How to Make Everything Better: Google Edition

There are a lot of cool services and applications on the internet- no doubt about it.  I use a lot of them, and they make my life easier, more organized and more fun.  But they can be better.  And I’m going to tell you how.  Starting right now.

I’m going to improve the various services and applications I use, one or two at a time.  Starting at the top, with Google.

googleI have capitulated to Google and have moved a lot of my information and data to the various Google apps.  Most of them work very well, though it was a mistake to abandon Google Notes, since a full featured application suite needs a note taking app.  So Google improvement number one is to bring back Google Notebook with a commitment, or better yet buy Evernote.

Google Calendar is very elegant, and the sync app works well.  I have generally moved my personal calendar to Google Calendar.  I wish there was a better, more flexible way to sync multiple calendars, so I could sync my Outlook calendar at home and at work with Google Calendar.  Much of the business population that Google covets has this issue, and Google could make great inroads with that population by making it easier to sync multiple calendars, without the soul crushing multiple (upon multiple, in some cases) event problem that many of us have experienced.

While Google Calendar is elegant and works, Google Contacts is an absolute train wreck.  It looks like something that was tossed in as an afterthought.  But people need a central contacts application just as much as they need a calendar.  Google needs to put 10 or 20 of its best people in a room for a week (or however long it takes) and tell them to completely rewrite Google Contacts, including a way to sync contacts along with calendars.

Some will point to Google’s exchange-based sync option, which works reasonably well.  The fatal flaw in that approach is that the much-desired business population uses Exchange to access their work email and, as we all lament, you can only configure one Exchange sync.  So Google needs to create a way to do the same thing via desktop applications.  And while they’re at it, add the ability to sync email via the exchange-based sync.  Currently, only contacts and calendar are supported.

The easiest and perhaps most needed improvement is to make the various Google apps more integrated.  Google has made strides in this area, but too many of the apps still look and act like separate programs.  They should look, feel and act integrated.  One giant, easy step would be to give the user more control over the links at the top of the various Google app pages.  Why can’t I add Contacts, Google Voice, Google Maps, Tasks and even custom links to other sites (like Flickr) to this list?


Google needs to give the user more control to create a personal control center, from which the user can easily access the things the user needs- not just the stuff Google thinks we might need.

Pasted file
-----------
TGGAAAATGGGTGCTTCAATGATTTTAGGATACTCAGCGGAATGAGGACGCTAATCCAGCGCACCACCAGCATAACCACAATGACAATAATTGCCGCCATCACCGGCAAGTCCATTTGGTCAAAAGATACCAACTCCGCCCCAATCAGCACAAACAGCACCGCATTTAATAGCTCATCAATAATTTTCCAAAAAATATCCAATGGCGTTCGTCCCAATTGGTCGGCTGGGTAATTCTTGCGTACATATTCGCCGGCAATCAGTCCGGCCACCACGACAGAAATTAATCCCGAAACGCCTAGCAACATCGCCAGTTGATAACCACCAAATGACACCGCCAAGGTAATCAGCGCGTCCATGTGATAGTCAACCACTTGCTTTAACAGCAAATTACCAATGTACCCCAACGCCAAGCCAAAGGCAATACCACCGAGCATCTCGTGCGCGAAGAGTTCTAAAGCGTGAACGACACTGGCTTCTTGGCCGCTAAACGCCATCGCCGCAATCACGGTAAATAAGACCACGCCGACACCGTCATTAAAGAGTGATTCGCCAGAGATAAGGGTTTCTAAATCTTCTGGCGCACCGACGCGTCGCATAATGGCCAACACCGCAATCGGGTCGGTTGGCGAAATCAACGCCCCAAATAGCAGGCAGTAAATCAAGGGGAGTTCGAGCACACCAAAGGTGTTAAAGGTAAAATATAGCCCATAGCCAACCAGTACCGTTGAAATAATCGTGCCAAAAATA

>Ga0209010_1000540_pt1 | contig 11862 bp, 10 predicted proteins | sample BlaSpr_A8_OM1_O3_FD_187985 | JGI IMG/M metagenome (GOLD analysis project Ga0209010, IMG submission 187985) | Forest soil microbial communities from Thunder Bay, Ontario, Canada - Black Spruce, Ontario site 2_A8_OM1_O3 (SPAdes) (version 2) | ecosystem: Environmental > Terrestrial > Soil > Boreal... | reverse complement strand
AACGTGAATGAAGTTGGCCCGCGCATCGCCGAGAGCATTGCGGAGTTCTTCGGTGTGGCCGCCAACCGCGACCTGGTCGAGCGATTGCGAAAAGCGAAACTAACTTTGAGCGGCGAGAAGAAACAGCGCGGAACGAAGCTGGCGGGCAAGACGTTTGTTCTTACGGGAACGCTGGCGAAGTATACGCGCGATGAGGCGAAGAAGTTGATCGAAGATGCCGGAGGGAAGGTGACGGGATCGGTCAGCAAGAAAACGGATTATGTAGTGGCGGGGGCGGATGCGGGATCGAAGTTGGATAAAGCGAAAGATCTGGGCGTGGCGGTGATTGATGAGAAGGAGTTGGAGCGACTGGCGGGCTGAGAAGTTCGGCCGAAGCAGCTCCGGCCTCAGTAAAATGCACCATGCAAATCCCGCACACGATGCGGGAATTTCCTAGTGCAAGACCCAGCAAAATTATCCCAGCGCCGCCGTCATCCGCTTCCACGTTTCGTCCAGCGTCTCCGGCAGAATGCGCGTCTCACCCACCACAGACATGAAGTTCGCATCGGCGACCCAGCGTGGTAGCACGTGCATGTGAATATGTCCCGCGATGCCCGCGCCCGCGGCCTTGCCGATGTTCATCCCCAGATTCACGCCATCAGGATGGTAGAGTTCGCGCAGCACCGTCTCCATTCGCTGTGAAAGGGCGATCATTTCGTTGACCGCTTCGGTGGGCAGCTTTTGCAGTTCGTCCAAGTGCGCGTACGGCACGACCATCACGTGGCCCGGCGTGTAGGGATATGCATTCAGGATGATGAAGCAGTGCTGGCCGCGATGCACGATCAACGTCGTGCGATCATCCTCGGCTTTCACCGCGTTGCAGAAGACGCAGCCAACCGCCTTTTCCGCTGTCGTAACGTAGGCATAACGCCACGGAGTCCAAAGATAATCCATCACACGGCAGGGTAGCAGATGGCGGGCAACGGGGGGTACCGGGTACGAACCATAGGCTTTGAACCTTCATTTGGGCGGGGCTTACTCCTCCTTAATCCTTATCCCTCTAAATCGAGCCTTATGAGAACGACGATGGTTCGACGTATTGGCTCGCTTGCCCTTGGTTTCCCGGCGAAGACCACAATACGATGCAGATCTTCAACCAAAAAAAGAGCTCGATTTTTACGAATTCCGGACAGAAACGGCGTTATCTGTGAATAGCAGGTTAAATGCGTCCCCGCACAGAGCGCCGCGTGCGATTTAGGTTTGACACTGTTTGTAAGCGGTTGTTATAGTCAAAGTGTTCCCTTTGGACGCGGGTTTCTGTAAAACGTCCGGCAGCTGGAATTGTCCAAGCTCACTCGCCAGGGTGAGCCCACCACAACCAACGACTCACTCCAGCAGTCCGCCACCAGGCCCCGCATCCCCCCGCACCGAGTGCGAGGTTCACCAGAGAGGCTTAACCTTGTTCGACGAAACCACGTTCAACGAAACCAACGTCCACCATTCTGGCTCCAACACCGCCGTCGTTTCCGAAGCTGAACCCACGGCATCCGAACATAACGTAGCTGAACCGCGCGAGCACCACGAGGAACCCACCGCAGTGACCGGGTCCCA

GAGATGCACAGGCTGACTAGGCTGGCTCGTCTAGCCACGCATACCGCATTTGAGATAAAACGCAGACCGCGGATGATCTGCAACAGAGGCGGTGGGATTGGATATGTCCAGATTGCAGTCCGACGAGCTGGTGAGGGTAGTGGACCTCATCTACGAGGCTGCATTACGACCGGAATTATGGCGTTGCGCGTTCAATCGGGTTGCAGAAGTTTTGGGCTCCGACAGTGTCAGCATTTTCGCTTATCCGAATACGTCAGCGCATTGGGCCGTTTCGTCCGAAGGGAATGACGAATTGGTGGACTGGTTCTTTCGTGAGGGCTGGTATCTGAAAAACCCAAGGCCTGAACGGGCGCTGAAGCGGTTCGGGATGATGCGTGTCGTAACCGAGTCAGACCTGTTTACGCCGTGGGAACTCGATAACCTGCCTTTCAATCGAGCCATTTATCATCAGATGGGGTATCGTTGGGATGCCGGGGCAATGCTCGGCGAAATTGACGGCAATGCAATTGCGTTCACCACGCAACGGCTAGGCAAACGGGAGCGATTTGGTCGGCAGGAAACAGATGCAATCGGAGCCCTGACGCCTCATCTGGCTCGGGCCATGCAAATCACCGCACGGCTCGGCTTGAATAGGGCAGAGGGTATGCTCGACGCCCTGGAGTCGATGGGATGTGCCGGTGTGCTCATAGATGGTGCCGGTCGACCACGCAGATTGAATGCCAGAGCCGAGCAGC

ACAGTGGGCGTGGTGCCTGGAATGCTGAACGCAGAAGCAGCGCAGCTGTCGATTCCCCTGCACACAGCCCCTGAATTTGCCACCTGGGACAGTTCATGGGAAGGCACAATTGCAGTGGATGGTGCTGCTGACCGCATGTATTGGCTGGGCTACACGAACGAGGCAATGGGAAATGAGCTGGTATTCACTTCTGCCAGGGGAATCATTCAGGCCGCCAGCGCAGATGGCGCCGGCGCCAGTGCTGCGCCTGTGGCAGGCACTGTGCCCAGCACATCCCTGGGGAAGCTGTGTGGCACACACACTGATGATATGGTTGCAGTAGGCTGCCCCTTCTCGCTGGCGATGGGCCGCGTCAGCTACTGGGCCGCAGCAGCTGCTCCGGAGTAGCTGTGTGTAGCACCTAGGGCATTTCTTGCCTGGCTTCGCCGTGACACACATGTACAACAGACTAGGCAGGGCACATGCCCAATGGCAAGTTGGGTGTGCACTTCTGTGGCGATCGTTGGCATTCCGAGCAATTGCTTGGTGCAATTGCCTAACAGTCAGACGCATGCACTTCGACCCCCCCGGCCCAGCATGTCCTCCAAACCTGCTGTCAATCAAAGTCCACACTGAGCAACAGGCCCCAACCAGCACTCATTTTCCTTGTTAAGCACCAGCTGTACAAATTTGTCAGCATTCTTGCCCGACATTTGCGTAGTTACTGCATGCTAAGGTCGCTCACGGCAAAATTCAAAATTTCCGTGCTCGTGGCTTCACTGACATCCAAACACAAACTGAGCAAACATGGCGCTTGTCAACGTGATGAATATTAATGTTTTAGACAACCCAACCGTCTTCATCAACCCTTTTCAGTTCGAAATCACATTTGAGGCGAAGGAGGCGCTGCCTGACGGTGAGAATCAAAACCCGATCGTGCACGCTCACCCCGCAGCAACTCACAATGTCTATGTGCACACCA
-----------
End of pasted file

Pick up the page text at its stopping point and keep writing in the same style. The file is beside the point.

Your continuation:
I’m slowly learning to like, if not yet love, Gmail, and I’m not going to preach again about Gmail folders, though folders should be implemented, at least as an option.  Another mandatory thing Gmail needs is a one click way to backup all of your Gmail on your hard drive or to the cloud location of your choice.  With the backed up data to be searchable, perhaps via Google desktop search.  Also, while the ability to use a third party mail server to avoid the annoying “on behalf of” confusion is wonderful, Google should not limit the ports you can use to do that.  For various reasons, some people have to use another port to access their mail server.  Google should accommodate this.


The port choices above are limited to 587, 465 and 25

I use Google Reader more than any other Google app.  It works great, with one small annoyance that, like dripping water, can drive you mad over time.  Google badly needs to figure out a way to speed up the process of marking a group of items as read.  There is a small but aggravating delay between clicking the “Mark all as read” button and the moment the applicable items disappear.  I don’t care how much of my computer resources it takes, I want that action to be instantaneous.  I’m talking speed of light fast.  That one little thing would vastly improve the quality of my online life.


Google Documents is very close to becoming a legitimate alternative to Microsoft Office.  I have migrated my wife and kids to Google Documents, and I’d like to migrate there too.  But for me- or any other corporate user- to have the option to use Google Documents full time, Google must implement a way to show document edits in a track changes compatible manner.  If someone sends me a document, I simply must have the ability to edit the document and send it back with my changes apparent.  Google Documents has a way to view versions and edits (Tools>Revision history), but the compare feature is not elegant and there’s no way to send a document with revisions marked that can then be accepted or rejected by the recipient.  Sure, it would be nice- for Google- if everyone collaborated online via Google Documents, but that is never going to happen.  If Google really wants business users, it is going to have to come up with a workable, emailable, track changes equivalent.

That’s enough to keep Google busy for a while.

Coming up next: Evernote